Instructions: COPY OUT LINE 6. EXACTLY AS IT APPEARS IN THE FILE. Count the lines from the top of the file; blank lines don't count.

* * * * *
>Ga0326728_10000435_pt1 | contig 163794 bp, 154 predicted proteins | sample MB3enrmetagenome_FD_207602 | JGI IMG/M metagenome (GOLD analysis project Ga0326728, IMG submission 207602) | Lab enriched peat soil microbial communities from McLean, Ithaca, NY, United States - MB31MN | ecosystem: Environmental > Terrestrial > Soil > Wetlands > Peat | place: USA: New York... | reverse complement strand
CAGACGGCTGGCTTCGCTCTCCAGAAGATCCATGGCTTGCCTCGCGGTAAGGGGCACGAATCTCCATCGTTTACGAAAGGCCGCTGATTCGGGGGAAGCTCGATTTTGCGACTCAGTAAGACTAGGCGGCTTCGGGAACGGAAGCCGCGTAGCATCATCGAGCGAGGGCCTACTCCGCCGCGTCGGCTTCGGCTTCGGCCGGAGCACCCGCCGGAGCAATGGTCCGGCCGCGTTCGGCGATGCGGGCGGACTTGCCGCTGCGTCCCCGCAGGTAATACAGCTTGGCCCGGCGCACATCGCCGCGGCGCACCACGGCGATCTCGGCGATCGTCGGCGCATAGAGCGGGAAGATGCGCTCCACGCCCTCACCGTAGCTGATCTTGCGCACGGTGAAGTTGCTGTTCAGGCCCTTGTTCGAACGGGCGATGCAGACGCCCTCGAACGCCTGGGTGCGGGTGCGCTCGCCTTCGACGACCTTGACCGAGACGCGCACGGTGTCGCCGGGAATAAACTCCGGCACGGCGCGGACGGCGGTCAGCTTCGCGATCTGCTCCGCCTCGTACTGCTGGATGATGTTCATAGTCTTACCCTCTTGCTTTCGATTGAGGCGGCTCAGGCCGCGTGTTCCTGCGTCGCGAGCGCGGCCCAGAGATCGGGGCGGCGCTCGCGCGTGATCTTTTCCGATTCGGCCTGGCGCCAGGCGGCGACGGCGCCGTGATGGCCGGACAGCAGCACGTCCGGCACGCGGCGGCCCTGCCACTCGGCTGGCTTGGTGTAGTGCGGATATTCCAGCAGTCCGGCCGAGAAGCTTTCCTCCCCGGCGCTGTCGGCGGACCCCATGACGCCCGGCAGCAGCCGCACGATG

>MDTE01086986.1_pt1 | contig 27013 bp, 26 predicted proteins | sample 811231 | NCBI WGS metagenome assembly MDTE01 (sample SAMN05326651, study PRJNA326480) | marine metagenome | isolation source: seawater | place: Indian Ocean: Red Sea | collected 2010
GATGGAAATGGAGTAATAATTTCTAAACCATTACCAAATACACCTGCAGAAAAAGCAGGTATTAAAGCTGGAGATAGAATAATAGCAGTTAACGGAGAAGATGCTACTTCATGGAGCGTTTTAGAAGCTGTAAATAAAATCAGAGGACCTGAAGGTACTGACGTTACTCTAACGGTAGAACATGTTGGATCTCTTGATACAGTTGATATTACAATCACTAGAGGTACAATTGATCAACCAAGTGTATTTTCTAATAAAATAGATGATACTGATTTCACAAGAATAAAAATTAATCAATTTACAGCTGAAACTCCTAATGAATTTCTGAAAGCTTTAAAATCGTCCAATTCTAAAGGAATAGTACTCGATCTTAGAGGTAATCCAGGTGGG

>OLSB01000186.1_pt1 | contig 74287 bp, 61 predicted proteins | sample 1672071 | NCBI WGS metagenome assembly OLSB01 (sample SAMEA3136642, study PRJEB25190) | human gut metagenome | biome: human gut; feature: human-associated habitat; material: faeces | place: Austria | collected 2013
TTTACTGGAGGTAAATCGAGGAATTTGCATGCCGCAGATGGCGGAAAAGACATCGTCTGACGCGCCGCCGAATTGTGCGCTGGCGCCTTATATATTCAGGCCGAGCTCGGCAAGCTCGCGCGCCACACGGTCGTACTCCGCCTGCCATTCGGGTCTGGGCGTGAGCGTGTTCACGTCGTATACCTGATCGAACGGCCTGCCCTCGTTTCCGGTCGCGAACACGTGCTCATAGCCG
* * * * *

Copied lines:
TTTACTGGAGGTAAATCGAGGAATTTGCATGCCGCAGATGGCGGAAAAGACATCGTCTGACGCGCCGCCGAATTGTGCGCTGGCGCCTTATATATTCAGGCCGAGCTCGGCAAGCTCGCGCGCCACACGGTCGTACTCCGCCTGCCATTCGGGTCTGGGCGTGAGCGTGTTCACGTCGTATACCTGATCGAACGGCCTGCCCTCGTTTCCGGTCGCGAACACGTGCTCATAGCCG